The residents came with ideas about downtown Las Vegas.
Aleta Dupree, who doesn’t own a car, thinks downtown needs better transportation resources.
Assemblywoman Heidi Swank cited building preservation as a priority. And others voiced support for more mid-range housing.
They offered their suggestions at a two-hour Downtown Master Plan session Thursday afternoon, when about 75 residents watched a consultant’s slide presentation and were even polled on a few topics related to downtown’s future. There was a second session at the Historic Fifth Street School at 401 S. Fourth St. scheduled for 5:30 p.m.-7:30 p.m.
It was a typical master plan forum; that is, nothing was actually decided and planning types used terms such as “diverse urban lifestyle” and “market drivers” in their presentation.
The city is paying consultant RTKL a little more than $700,000 for the downtown master plan work, a business improvement district study and other related downtown work, said Robert Summerfield, city planning section manager.
Nate Cherry, RTKL vice president, led the discussion, with several residents concerned that housing, preservation and transportation were not in the master plan’s vision statement. In fact, 76 percent of the people who voted at the meeting said the vision statement needs to be refined.
Summerfield said the blueprint for development in the evolving downtown commercial and residential landscape will include heavy doses of housing, historic preservation and transportation. On the transportation front, Cherry noted 91 percent of the trips are by car in downtown, which, he said, could be improved by having a circulator bus to eliminate some car trips.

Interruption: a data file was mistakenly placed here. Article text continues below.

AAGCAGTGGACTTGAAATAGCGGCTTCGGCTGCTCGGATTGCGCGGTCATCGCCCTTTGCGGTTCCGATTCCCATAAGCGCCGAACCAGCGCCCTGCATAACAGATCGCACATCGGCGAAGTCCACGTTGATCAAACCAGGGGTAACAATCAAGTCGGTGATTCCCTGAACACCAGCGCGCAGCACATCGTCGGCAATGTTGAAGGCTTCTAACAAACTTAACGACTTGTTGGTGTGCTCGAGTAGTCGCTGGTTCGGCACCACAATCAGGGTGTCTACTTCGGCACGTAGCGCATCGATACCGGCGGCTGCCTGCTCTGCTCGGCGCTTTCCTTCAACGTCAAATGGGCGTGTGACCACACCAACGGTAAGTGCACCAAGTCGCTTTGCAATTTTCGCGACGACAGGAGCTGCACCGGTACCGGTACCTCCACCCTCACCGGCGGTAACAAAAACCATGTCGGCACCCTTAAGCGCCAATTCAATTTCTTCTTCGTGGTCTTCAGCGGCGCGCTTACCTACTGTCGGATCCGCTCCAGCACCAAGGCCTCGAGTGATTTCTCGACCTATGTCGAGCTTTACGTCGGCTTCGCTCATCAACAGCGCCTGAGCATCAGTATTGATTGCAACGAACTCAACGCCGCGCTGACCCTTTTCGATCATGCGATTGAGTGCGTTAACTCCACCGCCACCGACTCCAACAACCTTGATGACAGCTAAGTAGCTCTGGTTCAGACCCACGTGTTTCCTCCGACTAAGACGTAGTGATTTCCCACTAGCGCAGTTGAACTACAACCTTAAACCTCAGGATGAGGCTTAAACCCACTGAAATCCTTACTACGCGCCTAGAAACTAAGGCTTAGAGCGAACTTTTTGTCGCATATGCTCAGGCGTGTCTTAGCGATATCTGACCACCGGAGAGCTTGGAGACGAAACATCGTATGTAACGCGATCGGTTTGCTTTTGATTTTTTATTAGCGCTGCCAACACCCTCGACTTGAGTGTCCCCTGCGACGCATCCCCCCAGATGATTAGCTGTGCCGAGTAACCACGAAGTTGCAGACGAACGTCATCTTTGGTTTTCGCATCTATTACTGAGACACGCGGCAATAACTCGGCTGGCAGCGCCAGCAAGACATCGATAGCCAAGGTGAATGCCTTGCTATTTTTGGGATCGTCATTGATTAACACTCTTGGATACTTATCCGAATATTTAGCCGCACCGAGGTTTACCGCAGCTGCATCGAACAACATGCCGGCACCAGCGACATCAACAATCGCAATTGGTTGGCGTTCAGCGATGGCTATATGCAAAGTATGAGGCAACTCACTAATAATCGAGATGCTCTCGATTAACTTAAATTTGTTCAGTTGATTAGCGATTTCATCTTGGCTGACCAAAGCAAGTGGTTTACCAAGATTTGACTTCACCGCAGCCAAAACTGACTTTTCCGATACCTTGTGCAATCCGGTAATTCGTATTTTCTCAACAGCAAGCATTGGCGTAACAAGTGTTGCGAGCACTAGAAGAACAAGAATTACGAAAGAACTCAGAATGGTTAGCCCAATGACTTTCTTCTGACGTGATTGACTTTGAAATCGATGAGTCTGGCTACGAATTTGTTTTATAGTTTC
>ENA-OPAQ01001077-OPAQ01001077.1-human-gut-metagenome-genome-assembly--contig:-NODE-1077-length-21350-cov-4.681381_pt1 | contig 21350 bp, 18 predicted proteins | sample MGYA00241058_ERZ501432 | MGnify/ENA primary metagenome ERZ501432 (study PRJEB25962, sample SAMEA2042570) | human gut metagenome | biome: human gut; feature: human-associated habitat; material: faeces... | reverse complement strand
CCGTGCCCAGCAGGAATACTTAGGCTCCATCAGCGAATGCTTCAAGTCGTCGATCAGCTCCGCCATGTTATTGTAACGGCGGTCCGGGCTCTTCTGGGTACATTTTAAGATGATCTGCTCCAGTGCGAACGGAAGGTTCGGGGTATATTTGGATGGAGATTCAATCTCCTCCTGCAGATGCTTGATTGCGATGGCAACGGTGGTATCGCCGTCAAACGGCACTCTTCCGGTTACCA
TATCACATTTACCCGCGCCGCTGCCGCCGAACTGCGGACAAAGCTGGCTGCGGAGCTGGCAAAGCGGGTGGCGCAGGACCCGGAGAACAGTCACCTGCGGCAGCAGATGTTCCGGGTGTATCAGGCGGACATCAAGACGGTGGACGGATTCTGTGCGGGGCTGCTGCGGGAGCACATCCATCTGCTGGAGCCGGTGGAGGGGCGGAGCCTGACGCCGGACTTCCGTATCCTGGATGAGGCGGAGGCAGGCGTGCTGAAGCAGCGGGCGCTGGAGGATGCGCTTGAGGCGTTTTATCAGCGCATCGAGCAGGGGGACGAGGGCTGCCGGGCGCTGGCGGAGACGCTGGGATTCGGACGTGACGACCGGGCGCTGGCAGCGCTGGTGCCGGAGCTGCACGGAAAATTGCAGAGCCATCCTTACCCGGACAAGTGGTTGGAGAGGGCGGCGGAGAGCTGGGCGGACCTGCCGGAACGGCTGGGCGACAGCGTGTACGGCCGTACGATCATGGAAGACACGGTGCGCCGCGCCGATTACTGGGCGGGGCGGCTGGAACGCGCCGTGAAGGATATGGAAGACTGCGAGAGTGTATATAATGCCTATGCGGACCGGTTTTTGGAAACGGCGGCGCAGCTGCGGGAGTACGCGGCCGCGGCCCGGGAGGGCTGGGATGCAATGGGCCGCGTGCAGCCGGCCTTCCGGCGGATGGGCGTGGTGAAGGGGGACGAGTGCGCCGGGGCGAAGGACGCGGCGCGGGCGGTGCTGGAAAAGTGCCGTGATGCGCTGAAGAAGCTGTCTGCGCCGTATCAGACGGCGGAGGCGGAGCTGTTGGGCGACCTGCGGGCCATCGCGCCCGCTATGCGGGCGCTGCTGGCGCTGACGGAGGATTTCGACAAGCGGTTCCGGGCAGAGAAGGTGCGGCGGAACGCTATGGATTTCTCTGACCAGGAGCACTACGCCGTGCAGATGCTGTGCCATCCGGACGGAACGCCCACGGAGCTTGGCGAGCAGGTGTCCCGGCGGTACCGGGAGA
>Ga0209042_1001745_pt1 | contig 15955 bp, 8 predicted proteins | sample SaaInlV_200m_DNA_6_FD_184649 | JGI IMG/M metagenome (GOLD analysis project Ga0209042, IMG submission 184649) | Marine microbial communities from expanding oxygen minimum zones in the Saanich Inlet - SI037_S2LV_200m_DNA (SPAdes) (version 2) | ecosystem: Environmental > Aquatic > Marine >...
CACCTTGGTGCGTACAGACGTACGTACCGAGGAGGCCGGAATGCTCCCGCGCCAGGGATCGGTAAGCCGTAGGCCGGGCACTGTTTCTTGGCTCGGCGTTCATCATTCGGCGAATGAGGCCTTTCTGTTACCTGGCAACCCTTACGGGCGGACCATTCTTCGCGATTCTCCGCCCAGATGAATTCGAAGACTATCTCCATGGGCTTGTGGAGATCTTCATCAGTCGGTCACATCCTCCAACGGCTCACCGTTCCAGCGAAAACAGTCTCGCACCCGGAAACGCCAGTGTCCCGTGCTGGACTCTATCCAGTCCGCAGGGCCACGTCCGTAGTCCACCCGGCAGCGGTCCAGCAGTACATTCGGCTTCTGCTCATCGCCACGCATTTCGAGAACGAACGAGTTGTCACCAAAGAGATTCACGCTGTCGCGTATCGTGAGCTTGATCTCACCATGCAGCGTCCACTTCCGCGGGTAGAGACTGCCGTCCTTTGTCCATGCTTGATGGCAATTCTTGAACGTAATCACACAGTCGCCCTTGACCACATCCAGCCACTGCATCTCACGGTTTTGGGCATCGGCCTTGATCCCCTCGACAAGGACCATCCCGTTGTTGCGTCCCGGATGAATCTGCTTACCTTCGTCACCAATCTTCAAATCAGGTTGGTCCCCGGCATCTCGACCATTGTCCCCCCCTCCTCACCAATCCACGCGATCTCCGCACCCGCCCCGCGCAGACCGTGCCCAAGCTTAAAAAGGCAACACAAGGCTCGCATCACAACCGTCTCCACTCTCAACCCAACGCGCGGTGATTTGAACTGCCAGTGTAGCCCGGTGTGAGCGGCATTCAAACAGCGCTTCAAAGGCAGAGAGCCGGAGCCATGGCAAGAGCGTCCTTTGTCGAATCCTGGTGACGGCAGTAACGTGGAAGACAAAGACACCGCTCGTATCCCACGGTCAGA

Even though the downtown master plan process is two-thirds done, the consultant is still collecting comments from residents and fine-tuning the document. Previous comments have supported redeveloping Cashman Center into an economic hub and having several functions for more green space.
But Summerfield said the master plan still has to prioritize whether a Central Park-type green space or smaller pocket and linear parks scattered across downtown would be better.
Having a big Central Park-type green space carries a high cost to assemble properties and manage issues such as dealing with downtown’s homeless, Summerfield said.
A big player in downtown is Downtown Project, Zappos CEO Tony Hsieh’s $350 million initiative to redevelop a llama-shaped section of downtown. Downtown Project uses a more “organic” and less structured planning process, which can be a challenge for government planners, Summerfield said.
“We want (Downtown Project’s) input and we want to know what they’re planning. But they don’t have a lot of plans,” he said.
For residents who could not attend Thursday’s master plan meeting, they can offer their thoughts on downtown by logging on to www.visionLV.com and writing their opinions.